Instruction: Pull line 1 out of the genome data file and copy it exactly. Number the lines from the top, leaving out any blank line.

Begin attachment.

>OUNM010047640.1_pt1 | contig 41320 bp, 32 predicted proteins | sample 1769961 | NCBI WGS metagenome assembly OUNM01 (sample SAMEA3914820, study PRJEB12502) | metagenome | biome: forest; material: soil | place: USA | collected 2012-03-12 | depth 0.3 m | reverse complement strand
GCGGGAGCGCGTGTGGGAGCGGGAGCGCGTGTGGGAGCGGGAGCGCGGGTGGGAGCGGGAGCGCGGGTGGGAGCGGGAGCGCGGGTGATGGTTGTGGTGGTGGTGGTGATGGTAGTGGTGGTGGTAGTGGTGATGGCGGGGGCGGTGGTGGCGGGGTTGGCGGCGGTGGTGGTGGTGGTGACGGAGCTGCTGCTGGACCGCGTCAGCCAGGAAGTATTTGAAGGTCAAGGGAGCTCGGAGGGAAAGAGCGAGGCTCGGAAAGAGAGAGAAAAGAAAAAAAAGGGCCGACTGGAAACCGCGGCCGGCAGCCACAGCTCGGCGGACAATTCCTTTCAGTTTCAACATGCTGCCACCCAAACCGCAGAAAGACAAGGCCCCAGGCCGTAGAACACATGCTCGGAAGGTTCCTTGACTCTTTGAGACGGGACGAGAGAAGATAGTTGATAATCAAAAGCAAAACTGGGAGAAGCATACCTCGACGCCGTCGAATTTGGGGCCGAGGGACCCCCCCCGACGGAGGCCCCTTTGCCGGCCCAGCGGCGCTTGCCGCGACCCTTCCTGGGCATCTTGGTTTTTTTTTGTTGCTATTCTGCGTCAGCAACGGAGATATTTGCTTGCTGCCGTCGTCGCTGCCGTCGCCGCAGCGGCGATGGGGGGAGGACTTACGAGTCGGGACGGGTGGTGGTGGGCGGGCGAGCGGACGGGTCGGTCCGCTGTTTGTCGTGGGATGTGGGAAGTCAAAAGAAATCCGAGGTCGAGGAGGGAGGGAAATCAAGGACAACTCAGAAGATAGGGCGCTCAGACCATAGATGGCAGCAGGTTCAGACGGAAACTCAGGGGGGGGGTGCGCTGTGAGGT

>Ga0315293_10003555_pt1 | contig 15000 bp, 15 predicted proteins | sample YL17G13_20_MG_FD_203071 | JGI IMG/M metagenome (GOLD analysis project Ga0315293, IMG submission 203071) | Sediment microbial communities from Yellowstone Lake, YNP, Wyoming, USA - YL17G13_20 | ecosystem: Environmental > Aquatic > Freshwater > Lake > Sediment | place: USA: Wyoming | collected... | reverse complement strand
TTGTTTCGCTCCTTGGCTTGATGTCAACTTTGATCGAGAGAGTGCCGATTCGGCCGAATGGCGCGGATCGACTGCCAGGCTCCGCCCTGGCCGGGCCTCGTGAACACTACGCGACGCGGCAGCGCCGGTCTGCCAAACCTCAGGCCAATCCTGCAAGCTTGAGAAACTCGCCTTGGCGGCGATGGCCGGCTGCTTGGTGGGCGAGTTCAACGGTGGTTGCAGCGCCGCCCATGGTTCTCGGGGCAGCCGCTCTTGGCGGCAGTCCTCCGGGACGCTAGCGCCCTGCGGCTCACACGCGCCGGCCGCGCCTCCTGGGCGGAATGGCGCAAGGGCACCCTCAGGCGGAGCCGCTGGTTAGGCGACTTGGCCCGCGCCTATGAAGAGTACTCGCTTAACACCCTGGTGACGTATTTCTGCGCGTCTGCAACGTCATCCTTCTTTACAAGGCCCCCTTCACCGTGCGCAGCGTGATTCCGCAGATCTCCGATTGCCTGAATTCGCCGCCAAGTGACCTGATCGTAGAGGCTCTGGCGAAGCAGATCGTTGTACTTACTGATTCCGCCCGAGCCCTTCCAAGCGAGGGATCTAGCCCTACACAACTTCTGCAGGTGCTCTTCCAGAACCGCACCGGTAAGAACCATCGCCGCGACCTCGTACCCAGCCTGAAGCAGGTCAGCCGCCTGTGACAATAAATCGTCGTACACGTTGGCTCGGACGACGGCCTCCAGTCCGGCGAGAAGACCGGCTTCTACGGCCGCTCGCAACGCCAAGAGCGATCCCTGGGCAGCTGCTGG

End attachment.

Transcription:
>OUNM010047640.1_pt1 | contig 41320 bp, 32 predicted proteins | sample 1769961 | NCBI WGS metagenome assembly OUNM01 (sample SAMEA3914820, study PRJEB12502) | metagenome | biome: forest; material: soil | place: USA | collected 2012-03-12 | depth 0.3 m | reverse complement strand